Get Lit with Stephanie Elizondo Griest
September 6 @ 6:00 pm - 8:00 pmFree
The San Antonio Book Festival is proud to present “Get Lit with Stephanie Elizondo Griest,” author of All the Angels and Saints: Dispatches from the U.S. Borderlands. Elizondo Griest will be joined in conversation by Raúl Lomeli-Azoubel, SABEResPODER Chairman. After audience Q&A, there will be book sales and signing courtesy of The Twig Book Shop. Join us for an evening of stimulating conversation!
FREE, but pre-registration is required
About the author: Stephanie Elizondo Griest is the award-winning author of three travel memoirs: Around the Bloc: My Life in Moscow, Beijing, and Havana; Mexican Enough: My Life Between the Borderlines; and All the Agents and Saints: Dispatches from the U.S. Borderlands (2017); as well as the best-selling guidebook 100 Places Every Woman Should Go. As a national correspondent for The Odyssey, she once drove 45,000 miles across America, documenting its history. She has won a Hodder Fellowship to Princeton, a Viebranz Professorship to St. Lawrence University, the Margolis Award for Social Justice Reporting, and a Lowell Thomas Travel Journalism Gold Prize. A renowned speaker, Stephanie has taught and performed around the globe, and is currently Assistant Professor and Margaret R. Shuping Fellow of Creative Nonfiction at the University of North Carolina-Chapel Hill. Learn more about Stephanie »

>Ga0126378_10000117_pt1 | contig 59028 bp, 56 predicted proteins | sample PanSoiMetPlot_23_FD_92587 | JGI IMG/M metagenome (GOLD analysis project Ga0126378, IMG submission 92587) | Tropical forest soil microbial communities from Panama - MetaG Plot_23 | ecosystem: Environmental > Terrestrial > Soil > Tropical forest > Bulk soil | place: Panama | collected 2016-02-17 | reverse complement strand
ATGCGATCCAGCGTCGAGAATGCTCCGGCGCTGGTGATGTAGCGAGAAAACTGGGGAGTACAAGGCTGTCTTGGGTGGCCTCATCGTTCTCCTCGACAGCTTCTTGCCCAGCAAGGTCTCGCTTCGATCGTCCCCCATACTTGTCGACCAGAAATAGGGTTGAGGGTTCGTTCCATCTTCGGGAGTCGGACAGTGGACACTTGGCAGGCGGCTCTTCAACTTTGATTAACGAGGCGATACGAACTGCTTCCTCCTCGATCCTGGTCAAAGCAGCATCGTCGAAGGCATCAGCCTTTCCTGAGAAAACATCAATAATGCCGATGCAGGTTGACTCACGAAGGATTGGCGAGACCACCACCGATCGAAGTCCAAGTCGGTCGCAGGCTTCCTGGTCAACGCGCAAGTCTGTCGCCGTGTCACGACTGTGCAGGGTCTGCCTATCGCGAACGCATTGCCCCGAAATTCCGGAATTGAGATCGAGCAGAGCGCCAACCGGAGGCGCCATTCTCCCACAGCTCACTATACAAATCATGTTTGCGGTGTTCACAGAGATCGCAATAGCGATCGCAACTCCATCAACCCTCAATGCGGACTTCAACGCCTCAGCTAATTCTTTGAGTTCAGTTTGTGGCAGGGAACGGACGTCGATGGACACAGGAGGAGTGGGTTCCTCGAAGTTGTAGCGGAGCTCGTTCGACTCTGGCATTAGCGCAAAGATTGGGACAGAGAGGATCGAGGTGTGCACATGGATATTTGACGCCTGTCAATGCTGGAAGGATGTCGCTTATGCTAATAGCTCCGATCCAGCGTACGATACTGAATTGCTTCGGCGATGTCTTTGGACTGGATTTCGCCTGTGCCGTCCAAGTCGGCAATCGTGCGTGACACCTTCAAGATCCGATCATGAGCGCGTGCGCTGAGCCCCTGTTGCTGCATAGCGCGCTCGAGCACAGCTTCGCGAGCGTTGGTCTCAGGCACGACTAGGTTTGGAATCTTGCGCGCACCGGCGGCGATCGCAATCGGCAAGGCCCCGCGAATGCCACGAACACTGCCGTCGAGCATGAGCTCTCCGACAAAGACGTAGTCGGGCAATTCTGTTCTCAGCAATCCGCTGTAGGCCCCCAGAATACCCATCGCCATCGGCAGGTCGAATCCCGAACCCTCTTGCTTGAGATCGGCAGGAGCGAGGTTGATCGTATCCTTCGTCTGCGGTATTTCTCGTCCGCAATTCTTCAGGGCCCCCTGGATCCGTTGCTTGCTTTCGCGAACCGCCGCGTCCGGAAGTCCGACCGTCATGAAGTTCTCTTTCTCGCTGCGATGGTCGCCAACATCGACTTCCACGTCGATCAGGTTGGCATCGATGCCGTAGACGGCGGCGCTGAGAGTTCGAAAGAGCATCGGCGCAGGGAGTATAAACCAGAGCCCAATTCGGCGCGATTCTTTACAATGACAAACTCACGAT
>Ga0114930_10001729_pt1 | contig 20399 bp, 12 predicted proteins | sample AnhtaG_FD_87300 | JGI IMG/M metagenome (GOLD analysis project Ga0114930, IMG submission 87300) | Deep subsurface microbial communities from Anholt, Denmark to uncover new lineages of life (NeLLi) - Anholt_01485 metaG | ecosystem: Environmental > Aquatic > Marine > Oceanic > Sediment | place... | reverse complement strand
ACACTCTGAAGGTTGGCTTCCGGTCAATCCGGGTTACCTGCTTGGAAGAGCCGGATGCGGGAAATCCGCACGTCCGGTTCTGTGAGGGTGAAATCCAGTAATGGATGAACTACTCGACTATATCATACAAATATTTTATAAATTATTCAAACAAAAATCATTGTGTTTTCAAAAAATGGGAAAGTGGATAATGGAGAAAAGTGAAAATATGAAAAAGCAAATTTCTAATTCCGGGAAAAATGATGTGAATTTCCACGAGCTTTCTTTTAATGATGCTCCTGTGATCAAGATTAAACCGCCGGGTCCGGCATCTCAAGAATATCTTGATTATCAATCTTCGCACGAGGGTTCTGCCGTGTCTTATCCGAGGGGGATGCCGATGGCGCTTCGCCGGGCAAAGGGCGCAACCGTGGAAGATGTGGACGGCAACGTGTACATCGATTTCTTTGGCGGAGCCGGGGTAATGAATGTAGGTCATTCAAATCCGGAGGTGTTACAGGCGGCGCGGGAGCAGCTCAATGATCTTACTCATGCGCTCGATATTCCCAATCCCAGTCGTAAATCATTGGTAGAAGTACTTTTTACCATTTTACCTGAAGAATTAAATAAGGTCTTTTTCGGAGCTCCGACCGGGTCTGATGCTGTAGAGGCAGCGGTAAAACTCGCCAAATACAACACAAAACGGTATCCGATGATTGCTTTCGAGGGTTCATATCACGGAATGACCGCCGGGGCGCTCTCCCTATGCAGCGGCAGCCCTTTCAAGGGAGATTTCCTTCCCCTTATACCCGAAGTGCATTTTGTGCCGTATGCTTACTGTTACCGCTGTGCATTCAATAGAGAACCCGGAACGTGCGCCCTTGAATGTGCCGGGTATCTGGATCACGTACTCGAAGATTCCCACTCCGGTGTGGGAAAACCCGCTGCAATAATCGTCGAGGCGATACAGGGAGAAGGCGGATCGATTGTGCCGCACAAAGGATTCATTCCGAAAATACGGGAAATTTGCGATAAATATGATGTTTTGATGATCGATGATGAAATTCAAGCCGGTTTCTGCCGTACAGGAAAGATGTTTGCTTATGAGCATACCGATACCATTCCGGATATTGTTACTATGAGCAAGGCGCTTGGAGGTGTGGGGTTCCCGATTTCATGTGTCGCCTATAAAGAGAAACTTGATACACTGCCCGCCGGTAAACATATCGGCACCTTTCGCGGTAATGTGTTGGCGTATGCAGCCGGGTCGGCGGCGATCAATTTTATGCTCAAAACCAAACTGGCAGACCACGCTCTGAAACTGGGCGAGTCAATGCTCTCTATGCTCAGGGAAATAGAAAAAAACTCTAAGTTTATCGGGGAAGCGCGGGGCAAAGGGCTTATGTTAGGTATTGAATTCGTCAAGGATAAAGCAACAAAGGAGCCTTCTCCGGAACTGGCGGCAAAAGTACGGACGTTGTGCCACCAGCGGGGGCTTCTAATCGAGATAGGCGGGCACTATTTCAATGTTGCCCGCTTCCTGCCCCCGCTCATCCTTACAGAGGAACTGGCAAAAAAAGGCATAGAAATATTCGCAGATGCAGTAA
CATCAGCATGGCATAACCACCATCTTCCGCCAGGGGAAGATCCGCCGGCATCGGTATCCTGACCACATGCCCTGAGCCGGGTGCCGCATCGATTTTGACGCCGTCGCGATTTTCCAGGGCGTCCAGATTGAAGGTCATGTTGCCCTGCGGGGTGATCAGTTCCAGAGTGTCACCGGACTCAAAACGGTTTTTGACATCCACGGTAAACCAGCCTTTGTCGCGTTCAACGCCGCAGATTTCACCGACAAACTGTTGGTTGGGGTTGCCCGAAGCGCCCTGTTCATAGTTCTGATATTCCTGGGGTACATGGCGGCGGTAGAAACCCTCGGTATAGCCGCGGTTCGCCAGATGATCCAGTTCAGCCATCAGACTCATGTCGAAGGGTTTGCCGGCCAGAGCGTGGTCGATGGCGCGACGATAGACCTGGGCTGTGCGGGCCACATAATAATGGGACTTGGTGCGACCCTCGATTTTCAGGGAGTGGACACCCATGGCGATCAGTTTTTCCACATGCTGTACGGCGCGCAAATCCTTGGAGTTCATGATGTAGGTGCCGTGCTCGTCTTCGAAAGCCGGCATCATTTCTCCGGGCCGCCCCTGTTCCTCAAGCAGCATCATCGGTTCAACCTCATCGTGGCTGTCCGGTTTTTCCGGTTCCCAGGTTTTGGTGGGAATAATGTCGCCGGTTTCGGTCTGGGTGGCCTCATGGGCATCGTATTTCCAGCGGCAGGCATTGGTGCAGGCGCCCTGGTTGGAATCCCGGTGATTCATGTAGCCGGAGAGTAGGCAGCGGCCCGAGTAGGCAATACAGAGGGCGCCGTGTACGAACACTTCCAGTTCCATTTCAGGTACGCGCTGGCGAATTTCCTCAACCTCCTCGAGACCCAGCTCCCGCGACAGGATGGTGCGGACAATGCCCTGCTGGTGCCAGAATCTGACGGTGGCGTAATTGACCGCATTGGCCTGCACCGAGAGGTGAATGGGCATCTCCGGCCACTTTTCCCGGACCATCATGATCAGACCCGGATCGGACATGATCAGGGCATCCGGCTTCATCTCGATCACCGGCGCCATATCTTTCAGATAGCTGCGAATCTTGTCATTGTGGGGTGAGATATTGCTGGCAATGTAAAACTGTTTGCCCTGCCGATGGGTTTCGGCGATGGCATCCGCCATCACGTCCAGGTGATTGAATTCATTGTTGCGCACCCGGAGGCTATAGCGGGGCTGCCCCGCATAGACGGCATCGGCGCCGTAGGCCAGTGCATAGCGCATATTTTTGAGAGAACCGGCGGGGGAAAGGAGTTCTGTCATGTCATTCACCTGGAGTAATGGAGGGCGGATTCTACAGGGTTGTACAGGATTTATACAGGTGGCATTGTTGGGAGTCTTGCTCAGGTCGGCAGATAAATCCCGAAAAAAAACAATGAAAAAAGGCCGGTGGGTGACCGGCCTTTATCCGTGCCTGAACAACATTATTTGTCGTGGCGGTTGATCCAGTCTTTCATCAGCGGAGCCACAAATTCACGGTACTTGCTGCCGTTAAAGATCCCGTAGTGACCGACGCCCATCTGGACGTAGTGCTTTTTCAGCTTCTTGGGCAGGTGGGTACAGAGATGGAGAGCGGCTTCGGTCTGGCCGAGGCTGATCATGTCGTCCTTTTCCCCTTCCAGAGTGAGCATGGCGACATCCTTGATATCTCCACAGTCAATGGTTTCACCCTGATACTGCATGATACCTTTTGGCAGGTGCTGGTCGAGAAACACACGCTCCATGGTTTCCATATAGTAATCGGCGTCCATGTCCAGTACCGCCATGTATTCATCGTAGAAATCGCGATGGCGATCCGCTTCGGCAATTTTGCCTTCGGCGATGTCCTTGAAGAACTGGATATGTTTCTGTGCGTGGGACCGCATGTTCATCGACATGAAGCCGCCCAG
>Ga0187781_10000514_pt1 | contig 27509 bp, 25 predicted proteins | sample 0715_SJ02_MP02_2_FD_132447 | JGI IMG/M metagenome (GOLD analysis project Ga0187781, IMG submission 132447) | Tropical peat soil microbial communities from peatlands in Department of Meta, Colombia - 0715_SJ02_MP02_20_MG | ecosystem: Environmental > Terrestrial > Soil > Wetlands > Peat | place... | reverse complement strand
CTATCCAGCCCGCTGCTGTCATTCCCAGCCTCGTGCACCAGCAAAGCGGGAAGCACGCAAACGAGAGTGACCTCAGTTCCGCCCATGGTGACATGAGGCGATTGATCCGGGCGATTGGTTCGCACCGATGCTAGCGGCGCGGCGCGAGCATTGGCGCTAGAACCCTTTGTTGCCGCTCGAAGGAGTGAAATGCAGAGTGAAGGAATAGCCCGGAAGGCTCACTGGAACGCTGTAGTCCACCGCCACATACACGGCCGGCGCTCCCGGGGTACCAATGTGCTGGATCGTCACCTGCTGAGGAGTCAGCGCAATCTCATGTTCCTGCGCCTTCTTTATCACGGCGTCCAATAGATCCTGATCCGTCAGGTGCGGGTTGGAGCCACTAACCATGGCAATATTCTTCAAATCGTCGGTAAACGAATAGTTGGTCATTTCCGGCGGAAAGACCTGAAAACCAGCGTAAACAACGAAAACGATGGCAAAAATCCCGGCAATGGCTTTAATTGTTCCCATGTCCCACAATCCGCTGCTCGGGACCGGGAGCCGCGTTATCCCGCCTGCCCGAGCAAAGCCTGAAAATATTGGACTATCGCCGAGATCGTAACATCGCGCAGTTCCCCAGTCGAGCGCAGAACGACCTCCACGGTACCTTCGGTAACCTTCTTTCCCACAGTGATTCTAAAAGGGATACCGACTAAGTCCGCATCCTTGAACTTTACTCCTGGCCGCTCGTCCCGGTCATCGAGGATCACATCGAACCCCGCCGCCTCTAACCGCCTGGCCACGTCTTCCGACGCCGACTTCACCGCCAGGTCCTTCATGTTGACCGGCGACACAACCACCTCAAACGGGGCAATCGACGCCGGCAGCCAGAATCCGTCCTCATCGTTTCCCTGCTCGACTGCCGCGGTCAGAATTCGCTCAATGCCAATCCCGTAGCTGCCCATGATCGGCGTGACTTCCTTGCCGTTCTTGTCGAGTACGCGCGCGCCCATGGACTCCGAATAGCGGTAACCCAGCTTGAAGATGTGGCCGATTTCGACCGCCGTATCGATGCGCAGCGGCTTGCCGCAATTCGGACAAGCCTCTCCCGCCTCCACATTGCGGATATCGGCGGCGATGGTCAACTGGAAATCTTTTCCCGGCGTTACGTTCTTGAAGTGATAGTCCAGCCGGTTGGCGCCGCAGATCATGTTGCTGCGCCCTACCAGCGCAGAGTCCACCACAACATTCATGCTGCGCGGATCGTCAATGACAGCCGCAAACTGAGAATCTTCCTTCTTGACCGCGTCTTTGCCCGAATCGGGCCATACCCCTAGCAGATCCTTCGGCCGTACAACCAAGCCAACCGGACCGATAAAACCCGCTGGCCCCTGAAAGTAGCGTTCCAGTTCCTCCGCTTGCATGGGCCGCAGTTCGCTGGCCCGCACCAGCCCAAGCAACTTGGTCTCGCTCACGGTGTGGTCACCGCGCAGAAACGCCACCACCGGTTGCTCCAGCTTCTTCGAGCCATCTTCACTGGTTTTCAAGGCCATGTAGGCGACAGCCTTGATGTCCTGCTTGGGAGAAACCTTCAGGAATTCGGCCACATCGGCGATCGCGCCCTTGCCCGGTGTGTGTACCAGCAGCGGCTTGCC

About the book: After a decade of chasing stories around the globe, intrepid travel writer Stephanie Elizondo Griest followed the magnetic pull home–only to discover that her native South Texas had been radically transformed in her absence. Ravaged by drug wars and barricaded by an eighteen-foot steel wall, her ancestral land had become the nation’s foremost crossing ground for undocumented workers, many of whom perished along the way. Before Elizondo Griest moved to the New York/Canada borderlands, the frequency of these tragedies seemed like a terrible coincidence. Once she began to meet Mohawks from the Akwesasne Nation, however, she recognized striking parallels to life on the southern border. Having lost their land through devious treaties, their mother tongues at English-only schools, and their traditional occupations through capitalist ventures, Tejanos and Mohawks alike struggle under the legacy of colonialism. Toxic industries surround their neighborhoods while the U.S. Border Patrol militarizes them. Combating these forces are legions of artists and activists devoted to preserving their indigenous cultures. Complex belief systems, meanwhile, conjure miracles. In ALL THE AGENTS AND SAINTS, Elizondo Griest weaves seven years of stories into a meditation on the existential impact of international borderlines by illuminating the spaces in between.